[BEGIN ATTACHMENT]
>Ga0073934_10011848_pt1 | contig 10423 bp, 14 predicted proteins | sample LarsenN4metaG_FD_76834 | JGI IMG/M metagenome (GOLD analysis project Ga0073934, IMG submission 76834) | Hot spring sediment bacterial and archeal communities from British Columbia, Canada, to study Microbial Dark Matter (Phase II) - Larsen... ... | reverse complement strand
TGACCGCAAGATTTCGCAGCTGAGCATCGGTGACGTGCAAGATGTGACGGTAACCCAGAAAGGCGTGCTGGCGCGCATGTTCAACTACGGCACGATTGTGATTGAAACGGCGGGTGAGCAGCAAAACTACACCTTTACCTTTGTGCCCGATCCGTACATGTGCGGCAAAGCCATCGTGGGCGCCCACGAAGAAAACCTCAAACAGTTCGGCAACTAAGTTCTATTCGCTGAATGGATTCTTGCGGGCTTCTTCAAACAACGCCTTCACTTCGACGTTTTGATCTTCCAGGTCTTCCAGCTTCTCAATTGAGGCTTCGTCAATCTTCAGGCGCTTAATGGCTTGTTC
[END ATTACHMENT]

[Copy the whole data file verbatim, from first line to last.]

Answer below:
>Ga0073934_10011848_pt1 | contig 10423 bp, 14 predicted proteins | sample LarsenN4metaG_FD_76834 | JGI IMG/M metagenome (GOLD analysis project Ga0073934, IMG submission 76834) | Hot spring sediment bacterial and archeal communities from British Columbia, Canada, to study Microbial Dark Matter (Phase II) - Larsen... ... | reverse complement strand
TGACCGCAAGATTTCGCAGCTGAGCATCGGTGACGTGCAAGATGTGACGGTAACCCAGAAAGGCGTGCTGGCGCGCATGTTCAACTACGGCACGATTGTGATTGAAACGGCGGGTGAGCAGCAAAACTACACCTTTACCTTTGTGCCCGATCCGTACATGTGCGGCAAAGCCATCGTGGGCGCCCACGAAGAAAACCTCAAACAGTTCGGCAACTAAGTTCTATTCGCTGAATGGATTCTTGCGGGCTTCTTCAAACAACGCCTTCACTTCGACGTTTTGATCTTCCAGGTCTTCCAGCTTCTCAATTGAGGCTTCGTCAATCTTCAGGCGCTTAATGGCTTGTTC